ANOTHER Hutchence solo moment, this time from the soundtrack to his first movie Dogs in Space. The film was made by Richard Lowenstein, who’d directed a string of INXS videos. Hutchence plays Sam, based on Melbourne musician Sam Sejavka. The house in the film is at 18 Berry Street in Richmond. Heads up to tourists: it doesn’t look anything like it did in 1986 when this was filmed. Rooms for the Memory was a song by Whirlywirld, featuring another Melbourne muso Ollie Olsen, who INXS supported back in 1979. The song made No. 11 in Australia, but, like the film, alienated many INXS fans but showed off Hutchence’s (then still latent) darker side and planted seeds of future, more experimental solo work.


YEAH, yeah, you know this one. But probably not this version. Andrew Farriss unearthed this demo when looking through tapes for the 25th anniversary version of Kick. "I’d totally forgotten about it," he admitted to Hit at the time. It was one of the first run-throughs of the song, you’ll hear slightly different lyrics, a very loose-sounding Hutchence and a different sax line from Kirk Pengilly. We’d love to know what else is in the INXS vaults.


BY this point, INXS were one of the hottest bands in the world. What does Michael Hutchence do? Hang out with some party mates in Melbourne and makes this song that features members of Big Pig, as well as some of the Farris Brothers and his boundary-pushing pal Ollie Olsen. Ecco Homo would later release a song called New York New York (not a cover version) that featured Bono and the Edge who Hutchence and Ollie Olsen recorded when U2 were touring Melbourne in 1989. The singer is the late Troy Davies, a friend of Hutchence, who was in the Hunters and Collectors’ Talking to a Stranger clip as well as Dogs in Space.


ANOTHER way Michael Hutchence decompressed after seducing the world (quite literally) with Kick? He turned his back on making another INXS album to reunite with Ollie Olsen for this side-project that confused many. All you need to know is that it’s an absolute lost classic. Way of the World was a minor hit (thanks to Hutchence’s involvement) and remains one of the best things he lent his voice to, with politically-charged lyrics (from Olsen) that set it aside from INXS. "Whether it’s God or the bomb it’s just the same, it’s only fear under another name," would not fly as an INXS chorus. Sometimes, the next single, is also something special.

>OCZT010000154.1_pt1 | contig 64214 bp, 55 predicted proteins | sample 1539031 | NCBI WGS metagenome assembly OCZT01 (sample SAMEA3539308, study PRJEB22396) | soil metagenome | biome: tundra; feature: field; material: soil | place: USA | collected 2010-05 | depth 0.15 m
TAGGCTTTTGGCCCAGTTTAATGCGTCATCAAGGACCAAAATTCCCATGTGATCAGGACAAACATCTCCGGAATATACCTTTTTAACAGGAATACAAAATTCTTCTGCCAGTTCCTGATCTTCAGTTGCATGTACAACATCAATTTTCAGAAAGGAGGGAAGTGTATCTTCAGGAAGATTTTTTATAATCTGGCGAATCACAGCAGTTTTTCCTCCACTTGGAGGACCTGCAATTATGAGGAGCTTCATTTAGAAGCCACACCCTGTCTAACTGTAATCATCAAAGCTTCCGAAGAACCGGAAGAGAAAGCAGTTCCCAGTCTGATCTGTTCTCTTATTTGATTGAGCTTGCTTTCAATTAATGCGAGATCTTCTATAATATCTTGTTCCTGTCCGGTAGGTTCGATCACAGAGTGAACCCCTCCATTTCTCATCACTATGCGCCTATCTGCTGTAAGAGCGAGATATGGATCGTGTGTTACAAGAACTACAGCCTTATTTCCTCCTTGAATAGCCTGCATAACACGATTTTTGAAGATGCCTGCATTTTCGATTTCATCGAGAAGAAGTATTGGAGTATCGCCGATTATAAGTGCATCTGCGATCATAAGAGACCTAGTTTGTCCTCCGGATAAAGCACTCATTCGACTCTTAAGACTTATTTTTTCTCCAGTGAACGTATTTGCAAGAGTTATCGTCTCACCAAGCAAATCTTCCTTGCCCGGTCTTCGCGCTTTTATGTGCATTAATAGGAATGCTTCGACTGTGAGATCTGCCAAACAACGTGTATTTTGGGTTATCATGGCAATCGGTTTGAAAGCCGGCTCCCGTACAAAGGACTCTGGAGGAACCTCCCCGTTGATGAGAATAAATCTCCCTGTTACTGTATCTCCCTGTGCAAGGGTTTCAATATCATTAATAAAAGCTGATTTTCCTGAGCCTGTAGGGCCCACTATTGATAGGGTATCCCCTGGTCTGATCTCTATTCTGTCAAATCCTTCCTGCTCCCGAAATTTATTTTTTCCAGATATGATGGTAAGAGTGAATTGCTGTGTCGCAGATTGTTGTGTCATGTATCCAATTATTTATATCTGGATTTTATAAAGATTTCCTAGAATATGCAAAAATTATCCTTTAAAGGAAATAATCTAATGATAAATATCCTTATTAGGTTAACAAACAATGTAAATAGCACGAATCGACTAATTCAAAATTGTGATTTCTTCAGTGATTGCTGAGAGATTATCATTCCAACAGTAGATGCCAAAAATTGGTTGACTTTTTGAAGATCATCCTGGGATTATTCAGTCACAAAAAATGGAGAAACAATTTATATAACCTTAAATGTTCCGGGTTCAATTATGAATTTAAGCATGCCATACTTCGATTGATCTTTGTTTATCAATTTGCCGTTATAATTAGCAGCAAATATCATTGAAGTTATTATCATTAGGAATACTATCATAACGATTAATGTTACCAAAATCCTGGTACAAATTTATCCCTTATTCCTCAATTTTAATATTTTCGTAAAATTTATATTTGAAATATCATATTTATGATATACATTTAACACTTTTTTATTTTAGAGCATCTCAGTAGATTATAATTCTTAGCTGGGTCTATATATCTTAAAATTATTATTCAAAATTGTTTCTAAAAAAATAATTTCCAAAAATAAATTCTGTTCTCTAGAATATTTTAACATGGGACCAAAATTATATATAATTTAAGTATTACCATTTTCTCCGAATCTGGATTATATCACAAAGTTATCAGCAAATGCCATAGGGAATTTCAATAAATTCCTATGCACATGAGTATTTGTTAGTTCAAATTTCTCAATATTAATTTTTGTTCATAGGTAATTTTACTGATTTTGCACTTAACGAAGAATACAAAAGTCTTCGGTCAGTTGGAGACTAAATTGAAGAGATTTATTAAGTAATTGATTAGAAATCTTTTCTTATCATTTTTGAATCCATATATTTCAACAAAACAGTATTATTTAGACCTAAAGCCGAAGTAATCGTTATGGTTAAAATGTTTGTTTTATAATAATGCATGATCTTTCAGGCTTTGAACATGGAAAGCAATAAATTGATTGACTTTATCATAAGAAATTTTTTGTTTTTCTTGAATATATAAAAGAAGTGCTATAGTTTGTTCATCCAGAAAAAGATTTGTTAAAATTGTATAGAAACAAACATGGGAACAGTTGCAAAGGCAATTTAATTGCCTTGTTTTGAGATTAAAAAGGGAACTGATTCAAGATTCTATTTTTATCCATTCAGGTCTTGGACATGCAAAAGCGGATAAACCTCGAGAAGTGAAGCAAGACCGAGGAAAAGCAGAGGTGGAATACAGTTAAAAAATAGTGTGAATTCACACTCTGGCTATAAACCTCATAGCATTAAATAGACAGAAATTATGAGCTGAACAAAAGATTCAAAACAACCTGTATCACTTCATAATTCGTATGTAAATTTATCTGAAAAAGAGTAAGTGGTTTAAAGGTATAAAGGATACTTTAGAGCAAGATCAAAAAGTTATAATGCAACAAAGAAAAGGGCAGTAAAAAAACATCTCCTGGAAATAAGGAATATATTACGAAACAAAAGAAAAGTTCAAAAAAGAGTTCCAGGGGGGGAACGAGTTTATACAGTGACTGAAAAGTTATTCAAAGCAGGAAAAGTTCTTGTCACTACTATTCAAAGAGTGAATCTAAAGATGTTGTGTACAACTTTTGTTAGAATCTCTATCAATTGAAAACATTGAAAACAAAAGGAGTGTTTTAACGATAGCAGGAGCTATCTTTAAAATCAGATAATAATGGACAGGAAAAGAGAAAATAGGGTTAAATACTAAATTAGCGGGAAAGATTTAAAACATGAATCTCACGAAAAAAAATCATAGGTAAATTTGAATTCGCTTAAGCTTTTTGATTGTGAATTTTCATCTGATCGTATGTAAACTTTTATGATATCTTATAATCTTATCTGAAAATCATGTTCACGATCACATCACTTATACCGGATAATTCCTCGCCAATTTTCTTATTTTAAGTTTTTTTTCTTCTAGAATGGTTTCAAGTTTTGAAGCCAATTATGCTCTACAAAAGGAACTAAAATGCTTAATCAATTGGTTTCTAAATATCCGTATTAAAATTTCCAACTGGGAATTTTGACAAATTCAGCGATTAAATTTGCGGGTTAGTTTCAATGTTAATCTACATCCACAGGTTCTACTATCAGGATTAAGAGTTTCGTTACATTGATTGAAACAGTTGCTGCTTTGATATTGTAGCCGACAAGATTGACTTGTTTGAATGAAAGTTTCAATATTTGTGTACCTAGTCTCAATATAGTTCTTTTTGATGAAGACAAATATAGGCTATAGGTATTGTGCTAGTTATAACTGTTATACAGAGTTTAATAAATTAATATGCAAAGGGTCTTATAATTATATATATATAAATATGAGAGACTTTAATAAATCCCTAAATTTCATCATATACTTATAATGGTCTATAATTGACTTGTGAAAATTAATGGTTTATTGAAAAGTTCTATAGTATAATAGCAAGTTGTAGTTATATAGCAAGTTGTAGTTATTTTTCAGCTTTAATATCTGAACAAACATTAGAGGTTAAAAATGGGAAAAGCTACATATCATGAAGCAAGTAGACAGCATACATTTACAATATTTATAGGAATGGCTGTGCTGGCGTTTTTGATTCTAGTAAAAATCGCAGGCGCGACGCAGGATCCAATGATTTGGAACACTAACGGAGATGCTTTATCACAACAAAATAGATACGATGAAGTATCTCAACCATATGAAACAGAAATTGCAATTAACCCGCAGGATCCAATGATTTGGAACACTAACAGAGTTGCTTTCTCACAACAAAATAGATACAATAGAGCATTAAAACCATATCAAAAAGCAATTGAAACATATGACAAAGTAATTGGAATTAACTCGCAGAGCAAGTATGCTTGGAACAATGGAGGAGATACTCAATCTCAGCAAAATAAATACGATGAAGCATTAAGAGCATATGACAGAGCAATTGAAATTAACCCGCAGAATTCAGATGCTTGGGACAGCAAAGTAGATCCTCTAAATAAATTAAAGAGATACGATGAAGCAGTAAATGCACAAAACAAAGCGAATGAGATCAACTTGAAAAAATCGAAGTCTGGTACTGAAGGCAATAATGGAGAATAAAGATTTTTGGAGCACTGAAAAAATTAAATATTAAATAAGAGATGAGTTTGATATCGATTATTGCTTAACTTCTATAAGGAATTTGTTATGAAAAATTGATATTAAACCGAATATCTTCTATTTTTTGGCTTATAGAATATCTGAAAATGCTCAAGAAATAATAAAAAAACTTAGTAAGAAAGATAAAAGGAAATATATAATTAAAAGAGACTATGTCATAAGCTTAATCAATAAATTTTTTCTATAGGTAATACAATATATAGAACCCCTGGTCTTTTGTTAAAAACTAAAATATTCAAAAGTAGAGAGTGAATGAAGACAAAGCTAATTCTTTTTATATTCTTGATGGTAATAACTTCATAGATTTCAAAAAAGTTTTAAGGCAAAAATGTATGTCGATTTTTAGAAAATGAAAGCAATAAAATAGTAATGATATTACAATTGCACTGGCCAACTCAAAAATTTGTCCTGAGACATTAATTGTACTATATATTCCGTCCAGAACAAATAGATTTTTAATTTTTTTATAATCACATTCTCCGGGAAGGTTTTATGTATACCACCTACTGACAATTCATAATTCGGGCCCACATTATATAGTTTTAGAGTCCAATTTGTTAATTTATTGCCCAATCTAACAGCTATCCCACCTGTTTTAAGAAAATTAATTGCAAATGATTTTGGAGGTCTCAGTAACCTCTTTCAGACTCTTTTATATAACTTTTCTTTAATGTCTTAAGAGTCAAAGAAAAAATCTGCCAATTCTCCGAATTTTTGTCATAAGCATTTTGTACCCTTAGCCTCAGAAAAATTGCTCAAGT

INXS had flirted with dance mixes from the early `80s onwards, but this was one of those perfect unions of song and remixer. Paul Oakenfold creates an epic, chilled house groove with INXS on top. Stunning.


ARGUABLY the most underrated INXS single. Sadly this arrived mid-backlash (we do like to eat our own) so only reached No. 30. Recorded with a 60 piece orchestra, they got to live out their James Bond soundtrack fantasies. Michael Hutchence even appears to be channelling Blondie’s Rapture rap at the end. It may not be cool to say, but Welcome to Wherever You Are is the most creative INXS album in their catalogue, as well as containing classics like Not Enough Time, Beautiful Girl and Taste It. You should rediscover it.


MICHAEL Hutchence spent years being compared to Mick Jagger. He performed this Stones cover, with an orchestra, "as my way of confronting it." If you had forgotten how powerful his voice is, take away the volume of a rock band and bask in it here. He’d later pay tribute to another hero, Iggy Pop, by covering The Passenger for a Batman soundtrack, which is also eminently You Tube-able.


THIS was an important moment for INXS – singing an unheard song at the ARIA Awards, back when lots of people still watched them, and after a few years of commercial indifference. Hutchence sounds immense, and there’s a classy, classic soul vibe here. This was filmed in 1996, but it wouldn’t appear until almost a year later on their final album with Hutch Elegantly Wasted. The title apparently came from a night out between Bono and Hutchence. Bono would later record vocals for Slide Away, from Michael’s posthumous solo album, and wrote the heartbreakingly beautiful Stuck in a Moment You Can’t Get Out Of for the INXS singer. Bless that man.


THE original is INXS funk by numbers, but this remix totally reinvents the song and really pushes Hutchence’s vocals to the forefront. Their last truly great single … sorry JD Fortune.

INXS: Never Tear Us Apart airs Sunday at 8.30pm on Channel 7.

Post peak ... The early 1990s era INXS.

Post peak … The early 1990s era INXS.